As well I continue my research into natural healing modalities that don't necessarily include dripping poison into my veins and destroying my current immune system while injecting another's into me and hoping it takes. I spend several hours every day exploring holistic healing. I've been taking some of these remedies for months now. I'll tell you all about them when I have 10 years under my belt and can crow with some justification. For now, it's faith and work and prayer.

When I went to Scotland in April, the possibility of death could not be pushed away. Since last October's AML diagnosis and traumatic treatments, I have had to create a way to breathe in death's possibility without awfulizing myself into a martyred crater. I'm still working on it. Unless I can release my stranglehold on my idea of God which is basically the laughable attempt at emotional blackmail - "if You REALLY loved me, I wouldn't be IN this mess, God!" - I cannot walk in peace. I don't get to escape death or even suffering. I do get to make choices however that bring me closer to Him.

It's daily intentional work, this. Today I am not only alive but feeling stronger and more vibrant than I have in a very long time. What IS it? Is it this herb? That glass of organic juice? Your sacred prayers? The Blessed Sacrament every week, which fills my heart with grateful abandon?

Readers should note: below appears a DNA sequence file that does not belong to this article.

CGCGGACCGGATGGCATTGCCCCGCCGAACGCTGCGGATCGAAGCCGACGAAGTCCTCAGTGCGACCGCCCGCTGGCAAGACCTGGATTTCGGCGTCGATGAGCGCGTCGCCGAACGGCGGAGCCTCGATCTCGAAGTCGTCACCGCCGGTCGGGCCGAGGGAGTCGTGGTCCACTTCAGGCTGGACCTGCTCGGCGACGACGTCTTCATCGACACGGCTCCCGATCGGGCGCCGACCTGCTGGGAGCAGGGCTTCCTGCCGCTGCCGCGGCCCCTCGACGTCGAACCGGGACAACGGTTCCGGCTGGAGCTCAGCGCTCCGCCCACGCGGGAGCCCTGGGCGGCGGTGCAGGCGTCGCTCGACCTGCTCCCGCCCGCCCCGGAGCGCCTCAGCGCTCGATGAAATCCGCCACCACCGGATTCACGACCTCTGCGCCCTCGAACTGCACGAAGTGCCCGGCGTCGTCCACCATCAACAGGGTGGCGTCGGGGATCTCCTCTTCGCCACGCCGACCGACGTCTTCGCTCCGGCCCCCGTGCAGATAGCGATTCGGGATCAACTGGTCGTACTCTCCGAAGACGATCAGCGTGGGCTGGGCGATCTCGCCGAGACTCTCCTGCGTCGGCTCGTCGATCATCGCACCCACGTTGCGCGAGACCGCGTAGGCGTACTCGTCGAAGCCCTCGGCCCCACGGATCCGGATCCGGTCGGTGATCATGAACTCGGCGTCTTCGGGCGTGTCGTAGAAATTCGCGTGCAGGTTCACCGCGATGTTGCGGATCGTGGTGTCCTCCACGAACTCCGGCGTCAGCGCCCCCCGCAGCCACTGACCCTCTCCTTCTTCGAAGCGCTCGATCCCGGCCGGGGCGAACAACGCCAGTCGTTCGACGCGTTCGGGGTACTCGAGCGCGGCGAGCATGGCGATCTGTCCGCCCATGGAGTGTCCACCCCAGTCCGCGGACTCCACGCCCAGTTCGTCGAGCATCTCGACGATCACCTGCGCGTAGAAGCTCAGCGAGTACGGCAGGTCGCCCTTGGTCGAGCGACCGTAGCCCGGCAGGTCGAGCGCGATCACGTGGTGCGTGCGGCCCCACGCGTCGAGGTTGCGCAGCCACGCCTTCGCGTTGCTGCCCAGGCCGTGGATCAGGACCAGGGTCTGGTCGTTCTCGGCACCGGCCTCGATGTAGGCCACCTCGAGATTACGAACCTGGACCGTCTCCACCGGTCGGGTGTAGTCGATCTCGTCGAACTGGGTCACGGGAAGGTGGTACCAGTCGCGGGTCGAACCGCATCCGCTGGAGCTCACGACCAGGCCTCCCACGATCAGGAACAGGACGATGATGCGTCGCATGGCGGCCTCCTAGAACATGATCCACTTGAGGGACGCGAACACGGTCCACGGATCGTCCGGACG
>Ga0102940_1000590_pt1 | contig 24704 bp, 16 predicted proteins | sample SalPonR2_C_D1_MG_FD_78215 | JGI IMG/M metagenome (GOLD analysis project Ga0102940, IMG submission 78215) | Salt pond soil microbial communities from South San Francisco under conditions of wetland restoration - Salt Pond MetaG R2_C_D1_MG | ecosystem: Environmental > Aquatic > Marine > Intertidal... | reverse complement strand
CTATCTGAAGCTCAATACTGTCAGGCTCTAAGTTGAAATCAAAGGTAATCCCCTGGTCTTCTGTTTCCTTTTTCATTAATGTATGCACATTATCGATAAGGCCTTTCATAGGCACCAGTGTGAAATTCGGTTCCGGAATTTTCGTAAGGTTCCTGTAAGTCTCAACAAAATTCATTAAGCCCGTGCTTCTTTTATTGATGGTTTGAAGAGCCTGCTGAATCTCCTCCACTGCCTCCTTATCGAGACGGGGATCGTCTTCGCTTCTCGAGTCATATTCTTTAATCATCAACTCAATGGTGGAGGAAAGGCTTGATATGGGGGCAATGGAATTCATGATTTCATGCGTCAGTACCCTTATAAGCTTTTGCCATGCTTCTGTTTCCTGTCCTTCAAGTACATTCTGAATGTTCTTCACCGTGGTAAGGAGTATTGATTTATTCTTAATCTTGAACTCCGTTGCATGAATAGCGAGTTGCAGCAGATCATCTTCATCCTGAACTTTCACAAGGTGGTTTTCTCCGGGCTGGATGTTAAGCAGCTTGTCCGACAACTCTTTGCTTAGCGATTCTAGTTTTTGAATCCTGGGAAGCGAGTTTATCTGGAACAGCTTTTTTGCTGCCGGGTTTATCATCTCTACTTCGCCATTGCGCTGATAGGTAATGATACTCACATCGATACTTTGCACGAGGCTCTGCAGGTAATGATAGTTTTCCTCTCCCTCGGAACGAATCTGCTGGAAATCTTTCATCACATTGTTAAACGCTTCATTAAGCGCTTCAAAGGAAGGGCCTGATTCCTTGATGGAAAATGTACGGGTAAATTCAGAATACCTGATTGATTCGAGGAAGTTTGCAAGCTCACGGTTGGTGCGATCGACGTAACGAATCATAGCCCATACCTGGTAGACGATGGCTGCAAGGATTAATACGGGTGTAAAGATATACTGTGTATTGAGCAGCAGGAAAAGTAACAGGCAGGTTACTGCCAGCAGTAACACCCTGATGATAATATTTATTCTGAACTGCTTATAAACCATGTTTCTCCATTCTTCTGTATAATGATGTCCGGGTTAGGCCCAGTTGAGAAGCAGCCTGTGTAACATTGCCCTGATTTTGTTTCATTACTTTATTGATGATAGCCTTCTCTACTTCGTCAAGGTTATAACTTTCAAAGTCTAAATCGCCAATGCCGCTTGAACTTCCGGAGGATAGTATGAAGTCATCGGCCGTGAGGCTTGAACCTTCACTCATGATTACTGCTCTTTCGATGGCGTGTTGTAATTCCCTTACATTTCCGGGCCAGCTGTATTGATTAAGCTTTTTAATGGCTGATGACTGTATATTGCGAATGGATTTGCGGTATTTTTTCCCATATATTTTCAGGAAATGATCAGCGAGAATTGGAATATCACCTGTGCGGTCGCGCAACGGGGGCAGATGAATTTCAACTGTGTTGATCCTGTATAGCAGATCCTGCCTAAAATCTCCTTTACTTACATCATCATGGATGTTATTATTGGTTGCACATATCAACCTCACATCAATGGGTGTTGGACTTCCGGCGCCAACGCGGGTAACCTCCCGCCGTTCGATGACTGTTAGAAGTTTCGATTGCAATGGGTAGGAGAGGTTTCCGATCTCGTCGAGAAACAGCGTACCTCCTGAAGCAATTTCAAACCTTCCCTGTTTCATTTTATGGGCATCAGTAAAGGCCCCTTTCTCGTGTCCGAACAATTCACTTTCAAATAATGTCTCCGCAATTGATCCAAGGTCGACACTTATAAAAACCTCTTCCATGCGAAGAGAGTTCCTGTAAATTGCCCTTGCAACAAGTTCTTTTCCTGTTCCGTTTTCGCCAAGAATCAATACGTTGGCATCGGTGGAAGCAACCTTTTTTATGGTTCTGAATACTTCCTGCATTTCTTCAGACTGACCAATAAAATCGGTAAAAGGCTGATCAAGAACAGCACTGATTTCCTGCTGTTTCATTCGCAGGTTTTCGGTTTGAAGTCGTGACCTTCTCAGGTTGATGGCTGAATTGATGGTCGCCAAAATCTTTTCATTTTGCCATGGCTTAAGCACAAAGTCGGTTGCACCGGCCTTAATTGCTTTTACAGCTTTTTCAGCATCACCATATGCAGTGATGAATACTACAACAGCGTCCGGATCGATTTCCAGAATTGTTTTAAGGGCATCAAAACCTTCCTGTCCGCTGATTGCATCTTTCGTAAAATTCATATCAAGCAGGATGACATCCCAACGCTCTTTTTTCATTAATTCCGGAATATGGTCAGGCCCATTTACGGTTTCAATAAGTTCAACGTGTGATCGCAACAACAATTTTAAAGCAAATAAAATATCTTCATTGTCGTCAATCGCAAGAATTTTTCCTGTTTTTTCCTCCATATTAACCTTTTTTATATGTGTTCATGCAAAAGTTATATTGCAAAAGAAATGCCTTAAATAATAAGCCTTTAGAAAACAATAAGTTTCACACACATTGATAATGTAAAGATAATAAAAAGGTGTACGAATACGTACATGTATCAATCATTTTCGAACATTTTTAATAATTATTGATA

Yes. Yes. Yes. Yes. I think it's best however that I don't point a rigid little finger; "I know... it's THIS and I'll BOTTLE it so I can be SURE....!"

I can loosen the grip. I can breathe. I can show up.

Thank You, God and thank you, my friends.


  1. Diane
    I posted a few responses to your blog, as a casual reader...until I was diagnosed with a metasticized tumor in my neck a week I await a PET scan and a more definitive diagnosis. Three things...

    1)your blog is ever more meaningful to me...and I think it not an accident that I stumbled into it a month or two before my diagnosis.

    2) Since my diagnosis...the two verses in Psalms that ring in my heart are...
    "My flesh and my heart may fail, but God is the strength of my heart and my portion forever" (Psalm 73)... And "...your love is better than life (Psalm 63)

    3. You inspired me to have a go at a blog of my's two posts old, and still awkward as hell...but I am going to keep at it.

    God bless you


  2. Steve, I will pray for you daily. Thank you for your honesty... and if you choose, please post your blog URL. I will follow your steps. Here's a {{hug}}.... oh what a life this is sometimes....!

  3. Diane,

    yes, what a life this is...

    thanks, and know I pray for you daily as well. Here is my URL: